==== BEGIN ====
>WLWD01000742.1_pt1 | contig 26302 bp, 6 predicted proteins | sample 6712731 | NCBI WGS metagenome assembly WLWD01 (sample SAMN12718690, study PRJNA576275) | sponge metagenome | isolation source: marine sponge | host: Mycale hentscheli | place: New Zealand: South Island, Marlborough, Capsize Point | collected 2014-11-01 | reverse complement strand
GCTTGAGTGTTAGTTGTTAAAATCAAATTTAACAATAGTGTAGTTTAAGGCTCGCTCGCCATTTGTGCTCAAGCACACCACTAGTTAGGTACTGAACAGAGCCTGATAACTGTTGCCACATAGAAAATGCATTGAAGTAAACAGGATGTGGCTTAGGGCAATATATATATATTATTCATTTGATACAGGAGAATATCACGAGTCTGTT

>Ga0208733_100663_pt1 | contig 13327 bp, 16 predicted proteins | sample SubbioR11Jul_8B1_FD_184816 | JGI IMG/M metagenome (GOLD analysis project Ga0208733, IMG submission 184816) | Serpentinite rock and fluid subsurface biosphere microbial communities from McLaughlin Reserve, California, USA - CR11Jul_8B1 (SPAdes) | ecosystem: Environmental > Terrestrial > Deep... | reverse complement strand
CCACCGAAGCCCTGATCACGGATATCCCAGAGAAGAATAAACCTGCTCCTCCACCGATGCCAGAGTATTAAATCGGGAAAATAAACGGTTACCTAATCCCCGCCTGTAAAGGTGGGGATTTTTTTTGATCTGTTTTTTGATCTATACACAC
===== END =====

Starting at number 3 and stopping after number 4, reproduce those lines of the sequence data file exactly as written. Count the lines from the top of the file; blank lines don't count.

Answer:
>Ga0208733_100663_pt1 | contig 13327 bp, 16 predicted proteins | sample SubbioR11Jul_8B1_FD_184816 | JGI IMG/M metagenome (GOLD analysis project Ga0208733, IMG submission 184816) | Serpentinite rock and fluid subsurface biosphere microbial communities from McLaughlin Reserve, California, USA - CR11Jul_8B1 (SPAdes) | ecosystem: Environmental > Terrestrial > Deep... | reverse complement strand
CCACCGAAGCCCTGATCACGGATATCCCAGAGAAGAATAAACCTGCTCCTCCACCGATGCCAGAGTATTAAATCGGGAAAATAAACGGTTACCTAATCCCCGCCTGTAAAGGTGGGGATTTTTTTTGATCTGTTTTTTGATCTATACACAC